write about it, I practice it. I guess I’m unique in that regard. Some research and write about leadership, but they were not in the leadership role. I did it the other way; I was in the leadership role before I started writing and teaching about it. I just started teaching leadership ten years ago; I have been faculty in three business schools for 25 years. My earlier teaching was strategy, organizational behavior and communication, so it wasn’t until I had some experience and some background that I got into teaching about leadership. And now I’ve been doing it for 10 years with three books and cases. GJA: So it is like preach what you practice? SJD: A lot of this is, if you don’t have passion for it, how can
you deliver? And to me that’s why I got into it. What a great leadership opportunity here at AIM!
GJA: I think that will find great resonance with the alumni network. That’s why, as an aside, the alumni associations adopted that nine years ago. That’s in their slogan, “Leadership, Live It”. SJD: Well, I go on the record as saying, you can’t teach
leadership even though I am a leadership professor. In spite of teaching per se, it’s learned pretty much on the job. You can provide frameworks and thinking points, decision models and all that but the actual leadership is very personal when it is applied, it’s in the field. So my job as faculty member and professor of leadership is to get students to learn quicker and the faculty to perform it better. They get a lot of it hands on. I used a textbook called, Enhancing Leadership Experience, so it’s really adding on to what people know. That’s why I didn’t start teaching this until I had a lot of leadership experience.
HAVE A HUGE ROLE. THEY RECOMMEND, SUPPORT, WRITE REFERENCES FOR ADMISSIONS, AND THEY MARKET THE SCHOOL. THEY ARE THE AMBASSADORS, THEY HIRE GRADUATES. GJA: What other leadership trends do you see in Asia, and does Asia have something to contribute to this argument? SJD: I’m glad you asked that. Yes. My early interest in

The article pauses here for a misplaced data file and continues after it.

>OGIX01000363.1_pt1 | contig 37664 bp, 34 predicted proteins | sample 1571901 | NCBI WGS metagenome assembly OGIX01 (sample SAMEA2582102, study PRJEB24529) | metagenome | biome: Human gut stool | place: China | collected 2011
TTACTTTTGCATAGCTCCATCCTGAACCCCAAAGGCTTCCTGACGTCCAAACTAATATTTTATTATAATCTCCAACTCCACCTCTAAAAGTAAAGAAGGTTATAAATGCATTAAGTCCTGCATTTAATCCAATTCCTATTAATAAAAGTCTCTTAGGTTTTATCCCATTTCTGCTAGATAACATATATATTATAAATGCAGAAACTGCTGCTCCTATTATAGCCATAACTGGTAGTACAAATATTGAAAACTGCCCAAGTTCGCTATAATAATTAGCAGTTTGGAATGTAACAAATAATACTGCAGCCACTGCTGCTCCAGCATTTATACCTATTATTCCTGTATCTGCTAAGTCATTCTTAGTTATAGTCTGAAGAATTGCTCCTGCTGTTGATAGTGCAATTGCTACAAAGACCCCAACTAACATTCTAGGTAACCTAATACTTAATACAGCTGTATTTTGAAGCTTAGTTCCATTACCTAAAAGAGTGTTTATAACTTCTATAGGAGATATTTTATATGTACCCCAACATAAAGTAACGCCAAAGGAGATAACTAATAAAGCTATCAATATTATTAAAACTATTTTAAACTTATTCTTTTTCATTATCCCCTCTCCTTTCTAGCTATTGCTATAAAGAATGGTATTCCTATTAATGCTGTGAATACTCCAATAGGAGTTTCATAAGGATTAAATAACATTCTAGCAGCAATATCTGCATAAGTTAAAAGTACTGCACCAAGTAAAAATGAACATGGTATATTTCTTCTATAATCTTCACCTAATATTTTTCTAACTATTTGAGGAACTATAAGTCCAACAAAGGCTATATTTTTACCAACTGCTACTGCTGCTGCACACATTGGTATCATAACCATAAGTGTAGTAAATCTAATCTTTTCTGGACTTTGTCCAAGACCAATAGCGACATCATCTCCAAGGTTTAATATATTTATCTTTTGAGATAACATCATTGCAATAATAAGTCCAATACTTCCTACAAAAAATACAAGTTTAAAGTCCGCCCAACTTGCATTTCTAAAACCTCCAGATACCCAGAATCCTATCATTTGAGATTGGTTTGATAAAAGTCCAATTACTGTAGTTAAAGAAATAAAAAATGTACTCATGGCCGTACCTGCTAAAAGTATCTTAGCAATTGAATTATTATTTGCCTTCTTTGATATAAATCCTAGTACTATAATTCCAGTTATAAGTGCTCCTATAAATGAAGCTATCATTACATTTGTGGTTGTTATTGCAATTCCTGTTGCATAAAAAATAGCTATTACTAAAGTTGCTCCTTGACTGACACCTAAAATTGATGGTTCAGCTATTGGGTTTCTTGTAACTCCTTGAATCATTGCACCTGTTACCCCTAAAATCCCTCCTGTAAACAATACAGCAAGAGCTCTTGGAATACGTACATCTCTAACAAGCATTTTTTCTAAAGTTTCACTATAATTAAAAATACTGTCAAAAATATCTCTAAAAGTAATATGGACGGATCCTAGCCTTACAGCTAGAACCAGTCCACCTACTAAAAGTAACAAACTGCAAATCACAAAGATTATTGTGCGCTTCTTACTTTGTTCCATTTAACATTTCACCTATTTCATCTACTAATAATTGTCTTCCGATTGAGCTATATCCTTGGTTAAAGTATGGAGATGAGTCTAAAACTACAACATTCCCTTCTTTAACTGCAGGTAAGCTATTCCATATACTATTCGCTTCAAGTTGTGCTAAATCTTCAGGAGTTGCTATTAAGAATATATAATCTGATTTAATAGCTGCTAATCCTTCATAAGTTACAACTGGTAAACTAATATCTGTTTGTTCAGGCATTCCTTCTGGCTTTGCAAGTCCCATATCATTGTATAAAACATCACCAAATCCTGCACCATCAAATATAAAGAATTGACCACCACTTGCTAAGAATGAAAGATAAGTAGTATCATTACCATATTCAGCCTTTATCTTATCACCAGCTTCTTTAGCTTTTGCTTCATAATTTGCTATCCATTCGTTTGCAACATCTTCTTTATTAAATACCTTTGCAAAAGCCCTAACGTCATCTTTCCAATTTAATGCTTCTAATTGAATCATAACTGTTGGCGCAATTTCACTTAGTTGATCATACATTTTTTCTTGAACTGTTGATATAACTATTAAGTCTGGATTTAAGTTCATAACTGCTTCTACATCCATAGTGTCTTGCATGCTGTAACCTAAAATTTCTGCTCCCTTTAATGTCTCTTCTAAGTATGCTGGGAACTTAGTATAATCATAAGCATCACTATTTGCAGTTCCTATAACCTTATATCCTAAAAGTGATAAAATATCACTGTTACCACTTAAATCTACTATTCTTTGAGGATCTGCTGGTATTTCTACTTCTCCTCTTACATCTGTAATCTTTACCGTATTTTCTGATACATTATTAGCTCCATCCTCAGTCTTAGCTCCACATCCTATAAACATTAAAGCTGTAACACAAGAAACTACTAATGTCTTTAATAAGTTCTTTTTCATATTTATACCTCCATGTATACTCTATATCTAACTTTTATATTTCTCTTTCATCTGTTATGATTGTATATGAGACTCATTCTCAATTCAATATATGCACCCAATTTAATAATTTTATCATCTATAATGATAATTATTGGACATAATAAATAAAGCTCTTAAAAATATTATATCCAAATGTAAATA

leadership was to diagnose the strength of Asian capability. In other words, what is it about Asian Leaders that works and what is unique, and what should they be doing. The more I get into that, the more I realize that the best Asian leaders are global leaders. You can get into specific cultures, country and find out typical leadership behaviors. But if you want to broaden that, globalize that, and that’s what top business schools do, you have to get away from national cultures and get into global leadership.
GJA: When you say global leadership, you talk about which perspective? SJD: Crossing borders. You know there’s a formal definition of
that: Influencing others to effect towards positive group goals, crossing cultural and economic borders. There’s the efficient definition. What that means is, the entity you are leading has multiple cultures involved, and there’s a type of person who prospers in that environment. And those people are very openminded, Leaders are good listeners, they are responsive, they are team players. Leadership now is not the single dominant entity, command-and-control—that is long gone. Leadership now is really team management. It is inspiring others, and you work through other people. The leader does far less of the actual activity than the experts. When you find experts who are better than you in what they do, you bring them together, give them space and you let them work. And so really, leadership now crosses functions and borders.